“Night” by William Blake

NightBlake1This poem is fairly long, so for those who need, here is a link to read it online:

PoemHunter.com

Overall, this poem gave me the impression that it was inspired by the classic children’s bedtime prayer, “Now I lay me down to sleep.”

Now I lay me down to sleep,
I pray the Lord my soul to keep,
If I shall die before I wake,
I pray the Lord my soul to take. Amen.

But in addition to echoing the theme from the children’s prayer, Blake adds his own symbolism, building on the foundation and creating something that is uniquely his own.

In the first two stanzas, there are references to flowers and blossoms, which are symbolic of young girls’ virginity in most of Blake’s poems. Blake describes the angels pouring blessings and joy “On each bud and blossom, / And each sleeping bosom.” I get the impression that the angels are not only blessing the young virgins, but also protecting them from the abuse and assault that may occur at night.

In the third stanza, we see the angels comforting the birds in their nests and the beasts in their caves. It appears that sorrow and unrest haunt the animals, which leads me to interpret them as symbolic of the poor and homeless children of London, seeking shelter wherever they can.

The fourth stanza turns dark, as the wolves and tygers of the night begin to prey upon the unsuspecting innocents as they sleep. The angels try to protect them, but are often unable to do so. Instead, they “receive each mild spirit” and guide them to Heaven.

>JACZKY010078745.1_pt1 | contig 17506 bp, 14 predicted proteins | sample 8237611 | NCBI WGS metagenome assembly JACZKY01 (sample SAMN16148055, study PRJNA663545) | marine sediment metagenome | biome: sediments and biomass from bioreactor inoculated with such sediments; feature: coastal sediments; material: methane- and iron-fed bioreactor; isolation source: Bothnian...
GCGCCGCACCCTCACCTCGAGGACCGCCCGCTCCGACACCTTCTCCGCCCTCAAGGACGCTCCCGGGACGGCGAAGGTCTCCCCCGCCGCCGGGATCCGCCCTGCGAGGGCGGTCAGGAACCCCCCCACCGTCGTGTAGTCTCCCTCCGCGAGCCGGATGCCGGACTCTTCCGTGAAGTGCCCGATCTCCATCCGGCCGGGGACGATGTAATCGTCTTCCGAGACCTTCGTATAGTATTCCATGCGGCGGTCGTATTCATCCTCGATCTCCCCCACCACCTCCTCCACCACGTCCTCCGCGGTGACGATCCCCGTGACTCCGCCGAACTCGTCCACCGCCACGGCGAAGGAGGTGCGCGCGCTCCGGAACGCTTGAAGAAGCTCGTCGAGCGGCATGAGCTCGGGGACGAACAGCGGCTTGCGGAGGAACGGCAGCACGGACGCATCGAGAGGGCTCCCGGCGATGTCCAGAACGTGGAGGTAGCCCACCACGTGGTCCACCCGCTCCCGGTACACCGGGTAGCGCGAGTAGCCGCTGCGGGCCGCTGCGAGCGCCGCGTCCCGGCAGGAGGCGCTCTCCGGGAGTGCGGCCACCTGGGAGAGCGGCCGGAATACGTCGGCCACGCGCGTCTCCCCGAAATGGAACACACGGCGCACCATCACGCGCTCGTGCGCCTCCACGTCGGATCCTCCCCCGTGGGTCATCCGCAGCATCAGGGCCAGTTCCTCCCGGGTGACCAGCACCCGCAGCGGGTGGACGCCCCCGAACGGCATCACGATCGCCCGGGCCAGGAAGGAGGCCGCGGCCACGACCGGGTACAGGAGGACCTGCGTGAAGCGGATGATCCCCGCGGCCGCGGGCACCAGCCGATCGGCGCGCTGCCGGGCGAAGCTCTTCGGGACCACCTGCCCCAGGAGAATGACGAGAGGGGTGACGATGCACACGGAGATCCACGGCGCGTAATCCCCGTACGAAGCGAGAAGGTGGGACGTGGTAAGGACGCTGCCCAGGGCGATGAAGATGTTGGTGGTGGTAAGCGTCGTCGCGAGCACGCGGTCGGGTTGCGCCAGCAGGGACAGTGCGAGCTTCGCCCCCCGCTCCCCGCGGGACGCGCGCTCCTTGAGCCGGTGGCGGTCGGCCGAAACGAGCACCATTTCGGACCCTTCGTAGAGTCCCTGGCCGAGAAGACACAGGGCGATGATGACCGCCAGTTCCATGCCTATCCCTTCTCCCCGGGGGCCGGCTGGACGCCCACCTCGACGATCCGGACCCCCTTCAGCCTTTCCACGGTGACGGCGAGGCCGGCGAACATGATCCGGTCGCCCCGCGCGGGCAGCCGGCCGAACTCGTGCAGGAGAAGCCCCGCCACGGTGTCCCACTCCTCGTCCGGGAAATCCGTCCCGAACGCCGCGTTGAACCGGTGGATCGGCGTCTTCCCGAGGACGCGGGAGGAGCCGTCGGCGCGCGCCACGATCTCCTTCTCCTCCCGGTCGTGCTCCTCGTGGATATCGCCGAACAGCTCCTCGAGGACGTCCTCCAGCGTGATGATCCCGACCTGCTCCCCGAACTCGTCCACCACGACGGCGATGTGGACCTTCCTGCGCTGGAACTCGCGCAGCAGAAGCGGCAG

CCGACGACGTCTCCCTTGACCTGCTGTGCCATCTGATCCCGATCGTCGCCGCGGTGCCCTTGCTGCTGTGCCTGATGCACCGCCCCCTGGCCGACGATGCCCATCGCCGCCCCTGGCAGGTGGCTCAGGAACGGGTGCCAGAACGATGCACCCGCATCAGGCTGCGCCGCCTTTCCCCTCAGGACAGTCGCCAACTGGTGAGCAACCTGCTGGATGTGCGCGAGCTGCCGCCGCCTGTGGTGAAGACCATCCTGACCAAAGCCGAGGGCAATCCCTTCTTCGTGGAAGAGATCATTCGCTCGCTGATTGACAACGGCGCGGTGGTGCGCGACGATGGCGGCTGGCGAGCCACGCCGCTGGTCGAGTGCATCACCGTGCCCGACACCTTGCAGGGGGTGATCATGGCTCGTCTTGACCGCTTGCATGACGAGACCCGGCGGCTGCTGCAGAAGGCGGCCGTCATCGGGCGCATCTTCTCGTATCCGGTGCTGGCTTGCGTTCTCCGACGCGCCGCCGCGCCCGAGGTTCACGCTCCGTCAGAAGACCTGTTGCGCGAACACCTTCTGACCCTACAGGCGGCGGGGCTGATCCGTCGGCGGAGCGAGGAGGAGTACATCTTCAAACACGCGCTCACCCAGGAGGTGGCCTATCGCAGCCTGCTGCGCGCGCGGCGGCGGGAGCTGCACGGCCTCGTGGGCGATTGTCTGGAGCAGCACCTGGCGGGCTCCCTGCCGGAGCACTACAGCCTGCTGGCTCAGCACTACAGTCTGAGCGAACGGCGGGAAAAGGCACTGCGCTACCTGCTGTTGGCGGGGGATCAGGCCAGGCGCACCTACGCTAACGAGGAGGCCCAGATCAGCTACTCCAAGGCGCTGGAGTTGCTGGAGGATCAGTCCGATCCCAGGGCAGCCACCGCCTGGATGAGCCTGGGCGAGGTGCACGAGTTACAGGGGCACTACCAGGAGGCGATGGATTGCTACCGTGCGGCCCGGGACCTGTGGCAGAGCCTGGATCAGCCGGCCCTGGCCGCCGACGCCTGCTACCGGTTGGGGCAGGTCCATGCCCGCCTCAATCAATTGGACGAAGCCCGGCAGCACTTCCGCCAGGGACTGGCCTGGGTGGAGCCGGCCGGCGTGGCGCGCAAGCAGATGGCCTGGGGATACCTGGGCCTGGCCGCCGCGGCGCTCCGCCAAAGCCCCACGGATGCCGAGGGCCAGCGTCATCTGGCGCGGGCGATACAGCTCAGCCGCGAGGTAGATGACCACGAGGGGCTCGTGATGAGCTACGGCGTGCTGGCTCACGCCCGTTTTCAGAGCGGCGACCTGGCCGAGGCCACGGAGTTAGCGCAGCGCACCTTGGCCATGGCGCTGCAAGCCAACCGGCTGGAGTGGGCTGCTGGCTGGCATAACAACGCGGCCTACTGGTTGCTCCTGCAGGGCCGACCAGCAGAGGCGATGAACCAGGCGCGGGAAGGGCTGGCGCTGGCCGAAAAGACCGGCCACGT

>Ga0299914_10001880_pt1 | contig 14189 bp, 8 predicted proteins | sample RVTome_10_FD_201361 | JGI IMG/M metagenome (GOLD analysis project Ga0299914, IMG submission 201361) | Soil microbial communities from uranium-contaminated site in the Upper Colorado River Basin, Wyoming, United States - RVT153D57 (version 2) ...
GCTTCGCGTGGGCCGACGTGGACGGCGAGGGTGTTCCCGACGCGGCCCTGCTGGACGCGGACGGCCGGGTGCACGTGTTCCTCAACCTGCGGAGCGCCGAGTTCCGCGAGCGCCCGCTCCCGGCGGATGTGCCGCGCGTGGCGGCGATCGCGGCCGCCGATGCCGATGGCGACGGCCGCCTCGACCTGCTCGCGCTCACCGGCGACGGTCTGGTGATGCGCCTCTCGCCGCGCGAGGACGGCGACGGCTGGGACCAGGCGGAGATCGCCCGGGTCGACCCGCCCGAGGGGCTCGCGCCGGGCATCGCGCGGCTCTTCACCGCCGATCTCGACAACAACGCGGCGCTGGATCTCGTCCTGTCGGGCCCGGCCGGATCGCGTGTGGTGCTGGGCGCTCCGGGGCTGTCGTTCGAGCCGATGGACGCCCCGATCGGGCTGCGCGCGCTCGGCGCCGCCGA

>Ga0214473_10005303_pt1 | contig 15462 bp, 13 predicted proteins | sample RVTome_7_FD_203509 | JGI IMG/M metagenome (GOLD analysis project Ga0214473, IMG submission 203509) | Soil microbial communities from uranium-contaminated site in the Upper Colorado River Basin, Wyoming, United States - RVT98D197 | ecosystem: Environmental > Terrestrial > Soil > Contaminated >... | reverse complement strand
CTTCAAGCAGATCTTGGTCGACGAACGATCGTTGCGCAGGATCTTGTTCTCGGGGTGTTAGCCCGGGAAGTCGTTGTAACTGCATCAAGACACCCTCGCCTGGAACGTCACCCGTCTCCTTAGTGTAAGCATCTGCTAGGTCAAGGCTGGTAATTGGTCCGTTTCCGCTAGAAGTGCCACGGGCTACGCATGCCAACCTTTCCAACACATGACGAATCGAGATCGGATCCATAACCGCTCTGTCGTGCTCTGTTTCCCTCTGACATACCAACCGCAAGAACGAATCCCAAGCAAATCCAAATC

NightBlake2In the final two stanzas, Christ accepts the souls of the children. Here, Christ is symbolized by the lion whose eyes “flow with tears of gold” as a display of deep, holy sorrow at the loss of the innocent children. The poem concludes with the image of the lion lying down with the sheep, protecting the flock, which is comprised of the souls of the children who were taken from the world too, too early.

This is a perfect example of Blake’s poetic genius. He beautifully weaves his words together in a way that evokes conflicting emotions: joy and sadness; comfort and unease; love and anger; hope and despair. Right now, my feelings are so confused by this poem that it’s hard for me to nail down exactly how I feel. But that’s the goal of poetry, to stir emotion.

Advertisements

2 Comments

Filed under Literature

2 responses to ““Night” by William Blake

  1. Beautiful poem, so many symbols and images to behold here. I like your interpretation and how you always choose your poems in unison with the season.

    • Thanks Monika! Actually, the correlation between this poem and the season is a bit of serendipity. I’ve kind of been working through Songs of Innocence and Experience and this one just happened to be the next up. The universe works in mysterious ways, right? 😉

Leave a Reply

Fill in your details below or click an icon to log in:

WordPress.com Logo

You are commenting using your WordPress.com account. Log Out /  Change )

Google photo

You are commenting using your Google account. Log Out /  Change )

Twitter picture

You are commenting using your Twitter account. Log Out /  Change )

Facebook photo

You are commenting using your Facebook account. Log Out /  Change )

Connecting to %s

This site uses Akismet to reduce spam. Learn how your comment data is processed.